Things I've Done To Save Money As A Student Car-Owner
man in black t-shirt and blue denim jeans sitting on car seat
Photo by Omotayo Tajudeen on Unsplash

Things I've Done To Save Money As A Student Car-Owner

Ellie-Rose Baker July 9, 2022

Owning a car is expensive, especially at the moment, so unless you are nifty, owning a car as a student can be near-impossible, so I’m sharing some things I’ve done to make it work.

When applying for university, I had to decide between two situations: living at home and buying a car, or moving away from university and not buying a car.

Okay, there were many other reasons why I chose to live at home and commute to university, but the financial side of car-owning was certainly up there.

Here are some ways in the last three years that I have managed to save money on the various aspects of car-owning at university.

Photo by Bas Peperzak on Unsplash

Buying A Car

  • Second hand: This one is pretty self-explanatory. Don’t be afraid to shop around, either: I found that the price difference between garages for the same car was really surprising.
  • One-off payment: Between my student loan and my savings from my part-time job, I was in a comfortable enough position to be able to buy my car outright. Although I realise that I was fortunate to be able to do this if you also can you may be saving quite a bit in the long run.


There’s not really much that you can do about saving money when insuring your car aside from shopping around. Don’t be afraid to ask questions if you’re unsure, and don’t be afraid to negotiate if you’ve seen a lower price elsewhere.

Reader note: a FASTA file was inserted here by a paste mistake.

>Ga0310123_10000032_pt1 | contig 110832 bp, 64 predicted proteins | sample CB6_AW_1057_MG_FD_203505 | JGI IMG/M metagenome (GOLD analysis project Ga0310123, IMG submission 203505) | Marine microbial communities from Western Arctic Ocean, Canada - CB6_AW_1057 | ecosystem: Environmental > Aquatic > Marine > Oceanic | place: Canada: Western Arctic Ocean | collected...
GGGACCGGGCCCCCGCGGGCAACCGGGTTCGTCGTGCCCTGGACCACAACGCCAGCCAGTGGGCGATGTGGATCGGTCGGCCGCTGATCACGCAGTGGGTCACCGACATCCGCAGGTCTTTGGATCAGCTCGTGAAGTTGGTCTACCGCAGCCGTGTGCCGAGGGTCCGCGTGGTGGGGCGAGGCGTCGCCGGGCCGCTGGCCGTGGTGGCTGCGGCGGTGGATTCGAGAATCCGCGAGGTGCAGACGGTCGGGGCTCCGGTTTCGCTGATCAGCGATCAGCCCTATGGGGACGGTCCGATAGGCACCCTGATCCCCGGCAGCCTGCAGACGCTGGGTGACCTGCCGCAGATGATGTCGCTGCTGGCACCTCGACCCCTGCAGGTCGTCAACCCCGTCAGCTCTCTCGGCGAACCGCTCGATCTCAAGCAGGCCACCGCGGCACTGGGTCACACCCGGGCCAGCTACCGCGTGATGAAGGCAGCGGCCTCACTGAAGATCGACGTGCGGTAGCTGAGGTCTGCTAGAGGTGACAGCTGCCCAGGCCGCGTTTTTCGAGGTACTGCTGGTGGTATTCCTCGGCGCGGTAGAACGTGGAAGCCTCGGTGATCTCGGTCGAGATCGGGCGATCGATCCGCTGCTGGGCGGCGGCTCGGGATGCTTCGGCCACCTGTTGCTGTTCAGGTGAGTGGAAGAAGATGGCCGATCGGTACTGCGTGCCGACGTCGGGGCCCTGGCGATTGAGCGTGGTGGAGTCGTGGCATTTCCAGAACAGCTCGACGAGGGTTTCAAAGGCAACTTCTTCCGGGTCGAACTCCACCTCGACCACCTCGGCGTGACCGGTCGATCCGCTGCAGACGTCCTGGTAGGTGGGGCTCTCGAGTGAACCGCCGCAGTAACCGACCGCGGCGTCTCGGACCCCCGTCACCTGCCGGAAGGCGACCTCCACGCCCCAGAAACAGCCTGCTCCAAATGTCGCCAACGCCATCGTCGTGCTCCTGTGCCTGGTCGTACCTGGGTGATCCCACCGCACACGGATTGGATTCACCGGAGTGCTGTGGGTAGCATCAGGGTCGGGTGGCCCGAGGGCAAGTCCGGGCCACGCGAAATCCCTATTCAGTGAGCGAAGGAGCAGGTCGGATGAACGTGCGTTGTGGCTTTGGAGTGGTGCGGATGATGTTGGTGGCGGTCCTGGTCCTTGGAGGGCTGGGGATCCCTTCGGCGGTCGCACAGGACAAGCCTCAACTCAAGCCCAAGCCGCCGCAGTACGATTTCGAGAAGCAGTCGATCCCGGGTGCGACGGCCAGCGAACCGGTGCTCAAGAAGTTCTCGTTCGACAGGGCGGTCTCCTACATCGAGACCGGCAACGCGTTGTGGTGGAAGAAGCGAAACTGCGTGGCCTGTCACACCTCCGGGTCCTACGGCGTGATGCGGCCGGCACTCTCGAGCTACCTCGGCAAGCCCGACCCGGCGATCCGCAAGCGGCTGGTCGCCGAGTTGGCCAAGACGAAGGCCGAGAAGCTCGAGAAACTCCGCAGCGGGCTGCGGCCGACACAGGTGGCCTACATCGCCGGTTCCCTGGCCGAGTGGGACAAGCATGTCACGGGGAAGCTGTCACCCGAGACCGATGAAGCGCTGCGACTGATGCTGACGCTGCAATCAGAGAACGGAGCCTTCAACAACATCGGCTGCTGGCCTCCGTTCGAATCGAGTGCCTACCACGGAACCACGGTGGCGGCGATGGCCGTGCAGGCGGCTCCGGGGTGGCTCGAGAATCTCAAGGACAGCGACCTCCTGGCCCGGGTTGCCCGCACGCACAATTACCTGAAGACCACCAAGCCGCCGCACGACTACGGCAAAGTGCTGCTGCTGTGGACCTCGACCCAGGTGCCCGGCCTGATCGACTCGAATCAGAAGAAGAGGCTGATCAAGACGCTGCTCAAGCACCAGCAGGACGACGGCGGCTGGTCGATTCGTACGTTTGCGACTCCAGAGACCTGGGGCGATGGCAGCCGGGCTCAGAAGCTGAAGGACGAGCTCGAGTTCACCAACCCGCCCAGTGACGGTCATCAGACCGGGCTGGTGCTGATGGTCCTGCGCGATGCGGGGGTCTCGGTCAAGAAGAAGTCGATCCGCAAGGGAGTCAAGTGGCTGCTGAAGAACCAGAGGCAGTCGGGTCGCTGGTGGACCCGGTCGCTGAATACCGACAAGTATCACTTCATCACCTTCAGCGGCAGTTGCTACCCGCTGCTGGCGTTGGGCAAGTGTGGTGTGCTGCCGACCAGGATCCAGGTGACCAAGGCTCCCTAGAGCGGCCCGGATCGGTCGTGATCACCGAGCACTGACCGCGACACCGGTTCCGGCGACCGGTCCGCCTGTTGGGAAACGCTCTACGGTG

However, if you do have the opportunity to get multicar cover with a close family member, in my third year of driving, this saved me a whopping £100.


On-campus or street parking for students that are living away from home can be ridiculously priced if you’re even lucky enough to get a guaranteed space.

To park in my university car park daily (as a commuter), would cost me £30 a week. As an alternative, I had a look around and parked in the free train station car park. I had to add five minutes to my journey for the walk, but it saved me a lot.

Bear in mind: make sure that you are respectful of resident parking if this is your only option – be careful not to block driveways or streets.

Photo by Jay Skyler on Unsplash


Finally, the big one, particularly at the moment.

  • If you’re lucky enough for your closest petrol station to be a supermarket chain, use it. Privately owned petrol stations tend to be more expensive.
  • Make sure that you don’t carry any unnecessary weight in your car – empty your boot, clear your back seats – this causes drag which will mean that you burn through your petrol faster.
  • Try to avoid multiple short journey. Plan out your errands list so you don’t have to go back and forth. One slightly longer journey will be better than lots of short ones.

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Ellie-Rose Baker, alumni of the University of South Wales, is an almost adult, tackling the big wide world with an English and Creative Writing degree in one hand, and a cuppa in the other. A Freelance Journalist for Freshered, Ellie-Rose's primary focus' are navigating postgraduate life, climate change and literature. She also takes her writing inspiration from her other roles which include theatre ushering and English teaching.